Paule Marshall Short Fiction Analysis
Paule Marshall’s first novel, Brown Girl, Brownstones, ushered in a whole new approach to the African American female protagonist; only Gwendolyn Brooks’s Maud Martha (1953) and the earlier Their Eyes Were Watching God (1937) by Zora Neale Hurston had focused on an African American woman’s search for identity within a black community and her own conscious, interior life. Marshall’s work has been concerned from the beginning with a number of major themes: the experience of growing up African American in the United States; the clash of cultures between Westerners and African Americans, West Indians and inhabitants of the American mainland; and the relationships between men and women.
Soul Clap Hands and Sing
Marshall’s first collection of shorter works, Soul Clap Hands and Sing, contains four longer short stories, almost novellas. They are given the titles of the settings: “Barbados,” “Brooklyn,” “British Guiana,” and “Brazil.” In each, the main character is an older man, and the stories explore how that man has failed to live his life fully, for whatever reasons. This failure is indicated by the title of the collection, taken from the William Butler Yeats poem “Sailing to Byzantium,” which includes the lines “An aged man is but a paltry thing/ A tattered coat upon a stick, unless/ Soul clap its hands and sing.” In each case, the failure of the man to allow his soul to “clap hands” has led to the emptiness or aridity of his life. Thus, he is forced to realize his failure to live truly through the intervention of a woman who, in some way, exposes his inadequacies.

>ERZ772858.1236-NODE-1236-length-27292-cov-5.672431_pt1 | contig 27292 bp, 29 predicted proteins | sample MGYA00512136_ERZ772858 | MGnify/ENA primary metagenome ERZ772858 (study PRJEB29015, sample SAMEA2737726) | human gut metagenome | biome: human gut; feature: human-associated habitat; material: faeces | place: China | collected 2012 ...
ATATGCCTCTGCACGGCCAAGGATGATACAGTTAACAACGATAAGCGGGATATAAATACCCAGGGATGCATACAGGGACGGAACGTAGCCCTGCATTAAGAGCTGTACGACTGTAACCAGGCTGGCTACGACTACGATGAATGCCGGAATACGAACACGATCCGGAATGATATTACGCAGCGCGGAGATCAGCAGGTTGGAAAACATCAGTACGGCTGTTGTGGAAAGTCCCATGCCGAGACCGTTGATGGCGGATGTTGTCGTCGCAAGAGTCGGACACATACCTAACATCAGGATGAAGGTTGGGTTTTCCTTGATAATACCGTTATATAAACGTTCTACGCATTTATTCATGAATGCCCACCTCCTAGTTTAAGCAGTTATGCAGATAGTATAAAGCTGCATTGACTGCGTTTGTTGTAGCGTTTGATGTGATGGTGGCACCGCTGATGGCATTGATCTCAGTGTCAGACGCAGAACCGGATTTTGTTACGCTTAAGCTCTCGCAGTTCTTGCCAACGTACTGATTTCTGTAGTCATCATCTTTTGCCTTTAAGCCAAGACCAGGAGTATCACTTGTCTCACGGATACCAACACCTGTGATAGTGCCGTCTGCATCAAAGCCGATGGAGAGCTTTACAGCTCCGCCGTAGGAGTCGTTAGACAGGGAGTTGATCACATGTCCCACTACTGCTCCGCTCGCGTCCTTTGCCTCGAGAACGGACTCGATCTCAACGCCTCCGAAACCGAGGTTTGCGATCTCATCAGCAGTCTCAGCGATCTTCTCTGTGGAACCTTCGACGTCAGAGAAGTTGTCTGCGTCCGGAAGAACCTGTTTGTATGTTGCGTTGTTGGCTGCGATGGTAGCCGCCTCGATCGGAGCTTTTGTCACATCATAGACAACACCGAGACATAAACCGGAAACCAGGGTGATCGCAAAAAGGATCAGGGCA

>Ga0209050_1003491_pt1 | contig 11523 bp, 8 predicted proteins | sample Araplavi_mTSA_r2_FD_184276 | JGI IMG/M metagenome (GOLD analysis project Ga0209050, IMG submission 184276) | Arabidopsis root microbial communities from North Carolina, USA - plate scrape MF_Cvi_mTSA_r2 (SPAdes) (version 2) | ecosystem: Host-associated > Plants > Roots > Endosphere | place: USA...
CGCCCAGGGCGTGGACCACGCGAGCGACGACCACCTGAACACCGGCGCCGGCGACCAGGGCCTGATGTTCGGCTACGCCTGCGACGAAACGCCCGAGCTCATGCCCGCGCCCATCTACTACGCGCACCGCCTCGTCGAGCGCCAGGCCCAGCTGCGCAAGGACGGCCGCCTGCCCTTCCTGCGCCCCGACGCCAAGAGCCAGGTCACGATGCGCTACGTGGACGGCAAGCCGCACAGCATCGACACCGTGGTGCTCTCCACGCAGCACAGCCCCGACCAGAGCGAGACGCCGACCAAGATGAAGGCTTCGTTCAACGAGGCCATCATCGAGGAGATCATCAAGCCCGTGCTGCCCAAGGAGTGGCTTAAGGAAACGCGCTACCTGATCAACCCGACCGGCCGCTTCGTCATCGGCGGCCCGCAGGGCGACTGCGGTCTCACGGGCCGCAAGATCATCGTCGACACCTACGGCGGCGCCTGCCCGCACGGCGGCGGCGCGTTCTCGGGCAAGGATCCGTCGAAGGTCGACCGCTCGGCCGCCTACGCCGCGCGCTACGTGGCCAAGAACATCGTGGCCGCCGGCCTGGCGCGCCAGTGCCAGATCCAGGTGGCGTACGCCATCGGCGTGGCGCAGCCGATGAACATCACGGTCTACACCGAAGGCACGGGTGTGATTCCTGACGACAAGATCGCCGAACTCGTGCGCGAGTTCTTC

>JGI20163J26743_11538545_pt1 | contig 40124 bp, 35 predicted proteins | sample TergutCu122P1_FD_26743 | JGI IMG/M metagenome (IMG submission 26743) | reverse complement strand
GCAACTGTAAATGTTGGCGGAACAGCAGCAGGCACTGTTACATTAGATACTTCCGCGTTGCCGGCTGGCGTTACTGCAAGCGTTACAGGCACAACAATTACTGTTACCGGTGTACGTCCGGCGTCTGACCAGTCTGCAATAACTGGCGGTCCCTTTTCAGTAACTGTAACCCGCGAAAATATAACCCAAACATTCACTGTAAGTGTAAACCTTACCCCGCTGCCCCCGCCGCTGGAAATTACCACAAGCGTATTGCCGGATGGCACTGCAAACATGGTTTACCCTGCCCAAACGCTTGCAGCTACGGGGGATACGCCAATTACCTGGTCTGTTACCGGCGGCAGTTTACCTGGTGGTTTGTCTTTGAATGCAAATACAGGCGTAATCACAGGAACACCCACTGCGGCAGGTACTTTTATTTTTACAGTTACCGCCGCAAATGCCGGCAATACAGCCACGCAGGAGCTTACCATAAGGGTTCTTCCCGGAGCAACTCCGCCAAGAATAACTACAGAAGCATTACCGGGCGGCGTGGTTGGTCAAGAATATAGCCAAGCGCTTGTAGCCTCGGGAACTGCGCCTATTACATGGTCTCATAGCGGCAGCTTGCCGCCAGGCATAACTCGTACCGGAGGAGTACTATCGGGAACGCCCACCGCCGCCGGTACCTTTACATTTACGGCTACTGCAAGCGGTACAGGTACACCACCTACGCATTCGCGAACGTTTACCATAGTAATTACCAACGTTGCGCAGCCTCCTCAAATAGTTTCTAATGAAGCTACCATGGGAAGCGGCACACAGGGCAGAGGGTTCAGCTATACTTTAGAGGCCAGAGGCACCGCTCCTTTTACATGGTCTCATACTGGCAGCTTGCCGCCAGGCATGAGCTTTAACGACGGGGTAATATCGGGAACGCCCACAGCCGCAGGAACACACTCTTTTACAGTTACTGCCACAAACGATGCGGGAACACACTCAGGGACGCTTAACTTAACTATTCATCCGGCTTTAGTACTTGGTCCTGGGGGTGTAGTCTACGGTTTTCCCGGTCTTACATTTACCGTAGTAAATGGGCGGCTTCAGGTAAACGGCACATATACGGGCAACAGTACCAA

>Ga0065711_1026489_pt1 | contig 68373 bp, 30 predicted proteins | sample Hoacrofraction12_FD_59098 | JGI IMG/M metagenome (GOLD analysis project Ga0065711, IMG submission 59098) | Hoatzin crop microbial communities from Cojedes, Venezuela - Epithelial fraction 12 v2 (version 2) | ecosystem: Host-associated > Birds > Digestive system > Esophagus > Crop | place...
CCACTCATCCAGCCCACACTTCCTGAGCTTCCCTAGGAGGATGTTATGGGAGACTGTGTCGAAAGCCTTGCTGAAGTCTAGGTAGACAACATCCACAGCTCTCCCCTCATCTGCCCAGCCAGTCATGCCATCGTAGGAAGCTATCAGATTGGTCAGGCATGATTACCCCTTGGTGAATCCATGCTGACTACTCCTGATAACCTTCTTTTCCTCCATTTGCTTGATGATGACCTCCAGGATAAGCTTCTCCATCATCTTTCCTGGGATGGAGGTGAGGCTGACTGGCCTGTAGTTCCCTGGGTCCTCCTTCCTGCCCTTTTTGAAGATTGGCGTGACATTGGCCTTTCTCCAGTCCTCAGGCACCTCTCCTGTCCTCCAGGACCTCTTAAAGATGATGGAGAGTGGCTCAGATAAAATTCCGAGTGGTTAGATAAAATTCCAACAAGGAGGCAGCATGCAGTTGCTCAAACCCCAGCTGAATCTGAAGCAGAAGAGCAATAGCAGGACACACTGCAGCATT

In “Barbados,” Mr. Watford, who has returned to his native island after having worked single-mindedly throughout his adult life in the United States just so he can return for this purpose, lives like a white colonizer. He has built a house, bought plantation land, and planted coconut trees, which he tends faithfully, despite years of accumulated fatigue. He has never completely finished his house, however, and he lives in total isolation, proud of the fact that he needs no one and no one needs him. It takes a young native woman, foisted on him as a servant, to reveal the paucity of his life, the emptiness of his days. He recognizes that he has not been able to bear the responsibility for the meaninglessness of his life, but when he goes to confront the young woman with the hope of some renewal, he is capable only of attacking her verbally, to which she responds, “you ain’t people, Mr. Watford, you ain’t people.” It is this that destroys him: He has not been able to be a part of the people who bore him, and has not found sustenance living the same way as those who oppressed him.
In “Brooklyn,” an aging Jewish professor, who has been banned from teaching by the Red-baiters of the McCarthy era, attempts to coerce a young black woman who is taking his class to spend some time at his summer home. She refuses but in the end returns to his class for the final and takes him up on his invitation, only to express her outrage as well as the freedom that she now feels. She has also felt an outcast from her own people, while unable to trust whites. Now she has the courage to live not as her parents have taught her but as she chooses. Professor Max Berman, on the other hand, is forced to recognize that it is his failure to believe in or stand up for anything that has resulted in his loneliness and misery. Interestingly, in “Barbados” the female protagonist is not given a name, while here she is named only in dialogue as Miss Williams.
“British Guiana” explores the present of Gerald Motley, a man who is indeed a motley collection of races; he could have been taken for white, because of the British army officer who was one of his ancestors, or black, for the slave woman that officer had been intimate with, or East Indian, from some Hindu who also had a part in his creation. He has achieved a certain amount of success as the head of a radio station, but he knows that he has failed to live his life fully. Although as a young man he had shown a great ability and had rejected his middle-class background to organize a strike, he had been bought off by a job in radio, which forces him to copy the whites who have colonized his country. When he attempts to penetrate the...
(The entire section is 1826 words.)